The most recent gift, for a milestone birthday, was a joint gift with my SIL. We — or rather I — had it custom-made. It took me many hours to find someone to make it and then to work with them on the specifications. It wasn’t cheap. When MIL opened it, she histrionically sobbed to indicate how touched she was. But, within a week, she’d regifted it. Then it broke. Then when I arranged to have it repaired (for the sake of the regiftee, I suppose) she said she never liked it and she wanted something else instead. The artisan kindly agreed to return it, and we gave MIL the choice of anything else that artisan could make. She refused and instead told us that she wanted something incredibly specific (and unrelated to the original gift). Something so hideous that I would never give it to anyone, even if it was their heart’s desire. I researched places to find it (of which there aren’t many, since it is hideous) and told my SIL that she could do what she wants with the information but that I had already given my gift and I washed my hands of it.
Then there’s the competition aspect. When MIL gets a gift from us, often her first reaction is to ask whether her ex-husband’s wife (my step-MIL, a.k.a. “the good MIL”) got a similar gift, or a better one, or a worse one. Same thing when DH announced the pregnancy: First reaction, “Does your father know?” Same thing when DH informed her that we planned to move to my mother’s city because my mother is ill. “What about me? You wouldn’t move here if I was sick, would you.”
Don’t get the wrong impression that MIL doesn’t like gifts. In fact, she likes them so much that she commandeers gifts intended for her very elderly mother. Flowers, clothes, even cash.
Earlier this week I mailed a gift to DH’s grandmother, in care of MIL. MIL called to tell me how wonderful it was. I asked if the grandmother had seen it.
Me: But you’ve seen it? It was wrapped. With her name on it.
MIL: I wanted to see it.
Me: But it was wrapped. With her name on it.
MIL: I was going to a party, and I wanted to show it to people. Because it’s so wonderful! I wish I had one…
And in my mind, again I vowed never to give her anything.
The next day, I stood in line at the post office for half an hour to mail her holiday gift. Apparently I never learn. Either that, or I don’t want to deal with the fallout from giving a gift to everyone else except her (or subject my husband to the fallout). Never mind the fact that I’ve been married to her son for a dozen years, and except for our wedding gift, she’s never given me anything. Unless you count that pain in my ass.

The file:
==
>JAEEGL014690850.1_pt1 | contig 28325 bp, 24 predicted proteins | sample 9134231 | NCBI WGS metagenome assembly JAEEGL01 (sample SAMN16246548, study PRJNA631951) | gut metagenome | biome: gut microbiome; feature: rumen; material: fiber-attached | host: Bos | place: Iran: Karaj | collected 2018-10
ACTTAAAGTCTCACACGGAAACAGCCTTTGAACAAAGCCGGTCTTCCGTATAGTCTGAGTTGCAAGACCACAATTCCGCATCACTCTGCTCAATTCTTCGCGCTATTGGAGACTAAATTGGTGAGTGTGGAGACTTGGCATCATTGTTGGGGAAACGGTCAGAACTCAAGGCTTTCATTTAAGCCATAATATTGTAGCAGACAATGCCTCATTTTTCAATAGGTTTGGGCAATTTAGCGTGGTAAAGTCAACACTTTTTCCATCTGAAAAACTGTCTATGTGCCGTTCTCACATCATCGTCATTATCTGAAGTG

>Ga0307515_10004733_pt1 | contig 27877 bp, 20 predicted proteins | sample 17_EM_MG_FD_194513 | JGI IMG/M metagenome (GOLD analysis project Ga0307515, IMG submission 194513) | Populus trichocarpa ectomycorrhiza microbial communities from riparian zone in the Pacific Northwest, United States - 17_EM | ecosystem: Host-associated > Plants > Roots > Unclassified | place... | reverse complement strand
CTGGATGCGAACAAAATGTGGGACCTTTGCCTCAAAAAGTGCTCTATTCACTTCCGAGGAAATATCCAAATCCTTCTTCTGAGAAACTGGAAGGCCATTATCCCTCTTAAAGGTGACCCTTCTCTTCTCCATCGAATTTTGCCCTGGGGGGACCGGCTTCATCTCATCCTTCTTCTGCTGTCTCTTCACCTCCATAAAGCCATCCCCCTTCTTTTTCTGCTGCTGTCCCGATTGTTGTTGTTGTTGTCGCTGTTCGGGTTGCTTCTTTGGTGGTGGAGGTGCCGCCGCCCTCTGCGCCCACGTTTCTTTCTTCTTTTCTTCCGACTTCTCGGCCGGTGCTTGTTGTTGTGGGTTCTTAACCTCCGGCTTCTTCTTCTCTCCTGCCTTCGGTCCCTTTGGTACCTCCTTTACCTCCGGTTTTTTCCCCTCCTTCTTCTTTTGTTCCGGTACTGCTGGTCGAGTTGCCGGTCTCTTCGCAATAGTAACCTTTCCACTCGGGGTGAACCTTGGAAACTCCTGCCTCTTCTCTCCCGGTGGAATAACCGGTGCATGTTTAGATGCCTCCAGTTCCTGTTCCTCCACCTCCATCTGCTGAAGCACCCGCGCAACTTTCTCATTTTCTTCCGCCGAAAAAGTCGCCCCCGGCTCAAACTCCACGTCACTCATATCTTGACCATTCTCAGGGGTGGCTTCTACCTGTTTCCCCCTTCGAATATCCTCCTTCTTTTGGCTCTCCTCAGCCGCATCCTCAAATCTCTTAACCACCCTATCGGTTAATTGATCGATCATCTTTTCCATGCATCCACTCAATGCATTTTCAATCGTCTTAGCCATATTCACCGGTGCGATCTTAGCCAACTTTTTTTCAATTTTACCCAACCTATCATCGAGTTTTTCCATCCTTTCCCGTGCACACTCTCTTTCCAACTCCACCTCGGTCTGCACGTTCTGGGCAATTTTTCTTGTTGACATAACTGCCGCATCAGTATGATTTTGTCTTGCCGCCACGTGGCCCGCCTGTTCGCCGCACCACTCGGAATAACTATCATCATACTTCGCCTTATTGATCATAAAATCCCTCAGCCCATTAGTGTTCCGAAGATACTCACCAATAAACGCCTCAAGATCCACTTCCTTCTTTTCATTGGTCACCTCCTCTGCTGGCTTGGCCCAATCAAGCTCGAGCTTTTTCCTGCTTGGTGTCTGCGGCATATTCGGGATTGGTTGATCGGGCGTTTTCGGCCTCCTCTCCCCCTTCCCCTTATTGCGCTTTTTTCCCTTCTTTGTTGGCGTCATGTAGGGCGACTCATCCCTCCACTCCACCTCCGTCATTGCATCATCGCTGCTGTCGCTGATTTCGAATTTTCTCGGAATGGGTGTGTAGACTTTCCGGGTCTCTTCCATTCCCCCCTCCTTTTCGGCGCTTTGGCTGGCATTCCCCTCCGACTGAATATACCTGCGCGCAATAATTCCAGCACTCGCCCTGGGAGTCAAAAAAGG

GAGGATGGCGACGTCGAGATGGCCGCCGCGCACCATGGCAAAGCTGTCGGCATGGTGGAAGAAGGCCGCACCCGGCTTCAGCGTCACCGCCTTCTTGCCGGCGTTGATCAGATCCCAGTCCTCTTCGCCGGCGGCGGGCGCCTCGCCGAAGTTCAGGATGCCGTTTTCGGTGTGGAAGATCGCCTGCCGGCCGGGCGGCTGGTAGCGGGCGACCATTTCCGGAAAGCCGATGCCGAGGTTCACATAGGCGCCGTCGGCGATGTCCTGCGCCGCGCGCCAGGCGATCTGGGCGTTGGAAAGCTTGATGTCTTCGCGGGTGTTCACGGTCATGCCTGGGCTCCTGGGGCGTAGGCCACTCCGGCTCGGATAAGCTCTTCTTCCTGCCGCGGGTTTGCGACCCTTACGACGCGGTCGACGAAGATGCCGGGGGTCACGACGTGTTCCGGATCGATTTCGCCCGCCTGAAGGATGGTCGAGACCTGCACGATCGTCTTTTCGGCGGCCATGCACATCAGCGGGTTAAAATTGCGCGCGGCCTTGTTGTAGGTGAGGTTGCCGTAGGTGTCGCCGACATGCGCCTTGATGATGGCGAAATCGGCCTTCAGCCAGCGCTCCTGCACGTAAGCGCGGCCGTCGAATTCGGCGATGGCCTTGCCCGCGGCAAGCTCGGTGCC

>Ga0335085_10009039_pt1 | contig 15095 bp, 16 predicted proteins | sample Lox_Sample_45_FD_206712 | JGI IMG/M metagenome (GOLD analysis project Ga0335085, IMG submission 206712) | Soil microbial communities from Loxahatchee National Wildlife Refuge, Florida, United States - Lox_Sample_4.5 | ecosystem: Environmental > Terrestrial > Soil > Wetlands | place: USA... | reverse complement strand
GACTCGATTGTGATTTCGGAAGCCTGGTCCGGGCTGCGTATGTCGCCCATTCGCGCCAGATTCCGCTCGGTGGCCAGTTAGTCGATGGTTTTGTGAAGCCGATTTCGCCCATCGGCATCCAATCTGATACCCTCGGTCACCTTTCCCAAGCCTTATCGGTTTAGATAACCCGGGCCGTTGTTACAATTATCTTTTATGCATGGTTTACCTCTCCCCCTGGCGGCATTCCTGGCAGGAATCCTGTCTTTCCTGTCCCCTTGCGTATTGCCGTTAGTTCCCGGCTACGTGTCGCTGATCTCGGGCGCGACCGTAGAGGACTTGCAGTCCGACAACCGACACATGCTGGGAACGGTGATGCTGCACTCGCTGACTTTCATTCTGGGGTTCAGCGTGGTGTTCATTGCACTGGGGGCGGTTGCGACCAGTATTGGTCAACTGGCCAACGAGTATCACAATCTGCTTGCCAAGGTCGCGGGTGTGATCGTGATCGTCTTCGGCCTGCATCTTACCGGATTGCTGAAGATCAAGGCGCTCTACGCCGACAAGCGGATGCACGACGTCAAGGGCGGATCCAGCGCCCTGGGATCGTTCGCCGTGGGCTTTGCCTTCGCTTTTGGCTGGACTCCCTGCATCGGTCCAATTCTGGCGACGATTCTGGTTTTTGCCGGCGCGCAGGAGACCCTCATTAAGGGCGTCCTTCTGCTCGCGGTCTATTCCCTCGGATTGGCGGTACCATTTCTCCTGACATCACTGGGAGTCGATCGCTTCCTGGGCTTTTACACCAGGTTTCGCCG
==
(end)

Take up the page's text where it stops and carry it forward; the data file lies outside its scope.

How do you deal with people who don’t express sufficient gratitude?
December 2, 2010
Button up your overcoat
When the wind is free
Take good care of yourself
You belong to the Intelligentsia.
DH and I went to see the new Harry Potter movie this week, the 2nd movie we’ve seen in the theater in a year and half. The part of the movie that struck me the most occurred in the first minute (so spoiler alert, but not really, since it’s the first minute). It turns out that the same scene resonated with Mel. To keep her parents safe from harm by evil wizards who might be searching for her, Hermione erases herself from their memories and literally erases all traces of herself from the family photos.
Even though Mel and I both kept thinking about the same scene, different aspects stuck with us. Mel was troubled by the idea of losing the knowledge of your loved one. She posed the question of whether you’d rather ache with the loss of the person from your life or whether you’d rather forget they’d ever existed.
The angle that I couldn’t stop thinking about was, surprise surprise, related to infertility. Yes, I sobbed and sobbed to think that a child could love her parents so much that she’d remove herself from their lives and their minds. But what really got to me was thinking about the parents’ perspective (which the book and movie don’t portray). They no longer knew they’d ever had a child. What story would they now tell about their childlessness? If a stranger asked if they had any children, they’d have to say no. And if the nosy stranger asked why they’d never had children? Would they construct an explanation of infertility? Of having chosen to live child-free? When Hermione cast the Obliviate spell, did she put anything in their minds to explain why they had no children?
Those of us who have experienced years of infertility have had to answer the same questions from nosy strangers. Do you have any children? Why not? When are you going to have children? Don’t you want children? Don’t you know time is running out? Unlike Hermione’s parents, we’ve held the real answers securely in our minds, but we may have told a very different story to these nosy strangers — or a wide range of stories, depending on who was asking. My concocted story usually involved focusing on my career. That was true, for the first 5 years of marriage. But c’mon, I’d been married 12 years by the time Burrito and Tamale were born. I’ve personally never known anyone who purposely waited 12 years before having children, no matter what their career goals were. Any questioners who got a whiff of the timeline usually backed off. Occasionally, the really nosy strangers who kept pushing would end up with a series of disgruntled facial expressions. Some questions don’t deserve the courtesy of an answer.
What explanations do/did you give to nosy questions about why you didn’t have children (or why you don’t/didn’t have a larger number of children)?